Aligning qPCR, dPCR, and NGS to unify and broaden the quantification revolution

Wednesday, September 29, 7 - 8:30 a.m.
Sponsored by Thermo Fisher Scientific
Hyatt Regency Atlanta, Regency Ballroom 6


Polymerase Chain Reaction (PCR) technology, first discovered in 1985(1), laid the foundation for the modern and sophisticated methods of nucleic acid detection, quantification, and integration. Quantitative PCR (qPCR) and next generation sequencing (NGS) are among the most used molecular techniques for these purposes, and recent developments in digital PCR (dPCR) technology, which facilitate highly sensitive and precise absolute quantifications of nucleic acids, have accelerated its adoption in the field. Although typically compared and contrasted in terms of dynamic range, precision, and accuracy, qPCR, NGS, and dPCR are all positioned to answer a different breadth of molecular questions. In this session, we will explore the benefits of each technology and together how each strength can be leveraged to tell a more compelling and complete molecular story.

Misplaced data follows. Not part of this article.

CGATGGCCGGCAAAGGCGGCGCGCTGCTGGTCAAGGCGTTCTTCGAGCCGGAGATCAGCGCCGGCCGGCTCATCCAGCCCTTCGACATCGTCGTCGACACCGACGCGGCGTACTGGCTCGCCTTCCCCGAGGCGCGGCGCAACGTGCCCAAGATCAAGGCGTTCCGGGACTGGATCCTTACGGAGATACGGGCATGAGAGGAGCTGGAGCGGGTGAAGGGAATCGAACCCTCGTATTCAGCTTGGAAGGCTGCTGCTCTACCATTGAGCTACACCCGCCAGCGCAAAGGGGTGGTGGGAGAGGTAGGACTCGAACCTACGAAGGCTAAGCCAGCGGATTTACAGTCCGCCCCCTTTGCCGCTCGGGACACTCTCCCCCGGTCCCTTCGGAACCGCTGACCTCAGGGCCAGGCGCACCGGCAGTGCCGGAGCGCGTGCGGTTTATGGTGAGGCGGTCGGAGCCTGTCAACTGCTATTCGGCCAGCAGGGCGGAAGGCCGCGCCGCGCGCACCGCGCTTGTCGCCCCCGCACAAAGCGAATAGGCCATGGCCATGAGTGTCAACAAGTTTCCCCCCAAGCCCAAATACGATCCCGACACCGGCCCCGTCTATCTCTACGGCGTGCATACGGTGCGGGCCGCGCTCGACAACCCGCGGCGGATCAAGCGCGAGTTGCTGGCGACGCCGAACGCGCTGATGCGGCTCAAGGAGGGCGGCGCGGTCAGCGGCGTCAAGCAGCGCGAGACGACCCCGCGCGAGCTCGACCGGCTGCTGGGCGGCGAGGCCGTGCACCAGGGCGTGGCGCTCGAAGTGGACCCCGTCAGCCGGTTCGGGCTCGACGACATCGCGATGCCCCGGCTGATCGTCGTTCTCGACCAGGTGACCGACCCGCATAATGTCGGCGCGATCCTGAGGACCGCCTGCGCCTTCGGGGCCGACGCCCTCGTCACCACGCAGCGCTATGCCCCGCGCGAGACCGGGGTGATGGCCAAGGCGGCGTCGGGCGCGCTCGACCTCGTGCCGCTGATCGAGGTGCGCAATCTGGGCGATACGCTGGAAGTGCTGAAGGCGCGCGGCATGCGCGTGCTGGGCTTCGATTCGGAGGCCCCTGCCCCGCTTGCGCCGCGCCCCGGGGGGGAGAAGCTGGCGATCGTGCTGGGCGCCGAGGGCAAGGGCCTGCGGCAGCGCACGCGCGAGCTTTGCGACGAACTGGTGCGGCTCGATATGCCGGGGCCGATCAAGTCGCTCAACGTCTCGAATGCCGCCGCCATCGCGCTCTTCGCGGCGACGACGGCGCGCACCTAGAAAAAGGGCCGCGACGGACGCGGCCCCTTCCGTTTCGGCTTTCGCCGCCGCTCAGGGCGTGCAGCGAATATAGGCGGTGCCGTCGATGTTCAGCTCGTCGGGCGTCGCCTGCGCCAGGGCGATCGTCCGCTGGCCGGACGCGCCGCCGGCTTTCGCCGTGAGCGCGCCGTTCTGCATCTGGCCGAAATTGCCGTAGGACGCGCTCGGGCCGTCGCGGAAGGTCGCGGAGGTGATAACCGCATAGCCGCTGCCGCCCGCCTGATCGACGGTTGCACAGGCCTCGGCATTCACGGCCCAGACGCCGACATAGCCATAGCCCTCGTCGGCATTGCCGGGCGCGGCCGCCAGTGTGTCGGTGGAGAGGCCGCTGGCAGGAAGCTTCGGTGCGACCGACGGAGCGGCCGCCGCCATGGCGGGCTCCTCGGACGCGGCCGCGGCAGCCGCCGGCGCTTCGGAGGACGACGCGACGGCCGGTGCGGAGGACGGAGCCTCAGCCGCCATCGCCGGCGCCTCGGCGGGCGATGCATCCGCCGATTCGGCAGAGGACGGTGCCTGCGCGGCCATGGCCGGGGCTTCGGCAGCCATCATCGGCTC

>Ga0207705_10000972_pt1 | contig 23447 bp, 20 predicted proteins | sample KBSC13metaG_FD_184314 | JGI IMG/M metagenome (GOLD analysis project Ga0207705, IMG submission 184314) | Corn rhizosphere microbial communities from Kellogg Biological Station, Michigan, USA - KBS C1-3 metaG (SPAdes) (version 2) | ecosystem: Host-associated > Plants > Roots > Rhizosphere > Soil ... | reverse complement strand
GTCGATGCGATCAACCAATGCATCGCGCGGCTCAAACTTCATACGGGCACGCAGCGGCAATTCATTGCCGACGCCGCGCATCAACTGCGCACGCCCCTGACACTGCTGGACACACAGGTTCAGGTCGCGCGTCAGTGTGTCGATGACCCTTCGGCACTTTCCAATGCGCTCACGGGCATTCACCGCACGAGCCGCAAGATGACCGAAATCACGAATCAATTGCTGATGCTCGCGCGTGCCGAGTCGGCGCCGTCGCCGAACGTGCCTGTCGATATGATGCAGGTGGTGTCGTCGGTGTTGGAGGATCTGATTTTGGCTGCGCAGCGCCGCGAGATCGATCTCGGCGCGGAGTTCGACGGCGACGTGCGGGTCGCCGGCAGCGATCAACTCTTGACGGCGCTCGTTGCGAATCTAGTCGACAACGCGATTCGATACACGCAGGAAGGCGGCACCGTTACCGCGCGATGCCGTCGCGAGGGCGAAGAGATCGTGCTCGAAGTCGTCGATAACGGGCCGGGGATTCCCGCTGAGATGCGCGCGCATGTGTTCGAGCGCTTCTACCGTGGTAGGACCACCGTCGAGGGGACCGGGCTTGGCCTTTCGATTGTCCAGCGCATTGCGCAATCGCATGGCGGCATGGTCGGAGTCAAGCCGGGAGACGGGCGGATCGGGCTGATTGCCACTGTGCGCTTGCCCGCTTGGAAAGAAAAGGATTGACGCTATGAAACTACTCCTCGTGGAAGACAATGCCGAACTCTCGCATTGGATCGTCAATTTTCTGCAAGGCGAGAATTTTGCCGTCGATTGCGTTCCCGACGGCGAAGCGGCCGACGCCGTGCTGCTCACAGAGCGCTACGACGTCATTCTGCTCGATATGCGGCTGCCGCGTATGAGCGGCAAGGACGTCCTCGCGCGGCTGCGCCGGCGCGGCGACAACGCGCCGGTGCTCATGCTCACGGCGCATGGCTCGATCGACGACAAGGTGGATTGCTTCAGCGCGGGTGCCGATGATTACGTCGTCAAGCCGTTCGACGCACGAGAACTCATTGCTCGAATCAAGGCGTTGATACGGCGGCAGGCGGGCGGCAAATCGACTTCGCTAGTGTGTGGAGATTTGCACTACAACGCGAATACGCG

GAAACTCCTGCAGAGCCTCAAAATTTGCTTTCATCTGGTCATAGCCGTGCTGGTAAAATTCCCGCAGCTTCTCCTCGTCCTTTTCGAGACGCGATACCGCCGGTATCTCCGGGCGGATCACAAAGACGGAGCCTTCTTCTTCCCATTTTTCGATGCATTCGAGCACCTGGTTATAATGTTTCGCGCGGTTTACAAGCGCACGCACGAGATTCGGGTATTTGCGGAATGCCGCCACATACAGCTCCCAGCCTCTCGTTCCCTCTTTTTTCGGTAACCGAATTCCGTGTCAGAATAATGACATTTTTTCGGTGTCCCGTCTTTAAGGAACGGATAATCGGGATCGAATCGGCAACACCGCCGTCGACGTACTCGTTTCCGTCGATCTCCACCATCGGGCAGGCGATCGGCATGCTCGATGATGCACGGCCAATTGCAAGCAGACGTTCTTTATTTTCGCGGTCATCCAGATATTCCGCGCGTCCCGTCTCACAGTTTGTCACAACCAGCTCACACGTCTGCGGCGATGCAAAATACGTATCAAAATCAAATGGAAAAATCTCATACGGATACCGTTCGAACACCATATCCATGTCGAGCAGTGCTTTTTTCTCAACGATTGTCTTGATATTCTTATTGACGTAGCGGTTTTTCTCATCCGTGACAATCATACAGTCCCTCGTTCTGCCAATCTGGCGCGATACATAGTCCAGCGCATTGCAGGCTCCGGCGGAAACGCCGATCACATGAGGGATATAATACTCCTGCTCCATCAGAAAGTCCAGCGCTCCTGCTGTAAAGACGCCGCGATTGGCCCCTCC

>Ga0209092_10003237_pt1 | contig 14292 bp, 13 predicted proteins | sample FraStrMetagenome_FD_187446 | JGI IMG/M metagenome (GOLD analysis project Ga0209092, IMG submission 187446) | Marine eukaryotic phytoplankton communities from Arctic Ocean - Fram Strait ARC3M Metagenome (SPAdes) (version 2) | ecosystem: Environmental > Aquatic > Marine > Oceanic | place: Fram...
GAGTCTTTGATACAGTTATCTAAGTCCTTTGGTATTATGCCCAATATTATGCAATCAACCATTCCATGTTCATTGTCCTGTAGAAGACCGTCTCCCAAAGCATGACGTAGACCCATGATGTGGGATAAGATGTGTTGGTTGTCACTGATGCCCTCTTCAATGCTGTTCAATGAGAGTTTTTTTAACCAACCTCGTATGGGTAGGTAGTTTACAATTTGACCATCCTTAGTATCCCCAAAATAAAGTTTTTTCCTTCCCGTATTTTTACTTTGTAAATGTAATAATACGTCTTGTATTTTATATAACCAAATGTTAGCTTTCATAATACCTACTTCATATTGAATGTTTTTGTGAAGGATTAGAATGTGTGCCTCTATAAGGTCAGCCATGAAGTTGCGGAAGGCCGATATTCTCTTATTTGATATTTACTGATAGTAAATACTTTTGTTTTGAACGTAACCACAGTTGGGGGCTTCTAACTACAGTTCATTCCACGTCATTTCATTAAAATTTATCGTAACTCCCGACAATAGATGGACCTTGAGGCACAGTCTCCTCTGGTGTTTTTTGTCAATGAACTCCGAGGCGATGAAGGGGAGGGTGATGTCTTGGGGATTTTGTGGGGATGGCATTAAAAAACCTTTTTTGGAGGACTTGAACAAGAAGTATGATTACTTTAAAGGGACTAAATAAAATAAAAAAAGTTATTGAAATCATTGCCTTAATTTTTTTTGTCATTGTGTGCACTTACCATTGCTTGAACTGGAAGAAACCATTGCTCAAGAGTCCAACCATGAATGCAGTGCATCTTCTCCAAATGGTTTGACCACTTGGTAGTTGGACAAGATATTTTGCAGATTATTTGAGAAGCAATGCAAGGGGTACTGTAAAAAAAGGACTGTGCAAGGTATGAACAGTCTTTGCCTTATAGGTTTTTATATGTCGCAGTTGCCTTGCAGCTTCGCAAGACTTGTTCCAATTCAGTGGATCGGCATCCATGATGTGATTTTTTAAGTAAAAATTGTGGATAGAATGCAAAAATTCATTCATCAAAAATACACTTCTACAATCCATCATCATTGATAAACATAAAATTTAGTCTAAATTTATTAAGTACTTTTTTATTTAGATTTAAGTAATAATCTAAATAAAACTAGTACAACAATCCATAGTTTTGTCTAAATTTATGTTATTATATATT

1. Saikl R.K., Scharf S, Faloona F., Mullis K.B., Horn G.T, Erlich H. Enzymatic amplification of beta-globin genomic sequences and restriction site analysis for diagnosis of sickle cell anemia. Science. 1985; 230:1350-1354 [PubMed][Google Scholar][Ref List]


  1. A technical overview of digital PCR as quantification tool
  2. How dPCR supplements qPCR and NGS


Adam Langston
Sr. Manager
Thermo Fisher Scientific

Paul Hung
General Manager & Senior Director of Digital PCR
Thermo Fisher Scientific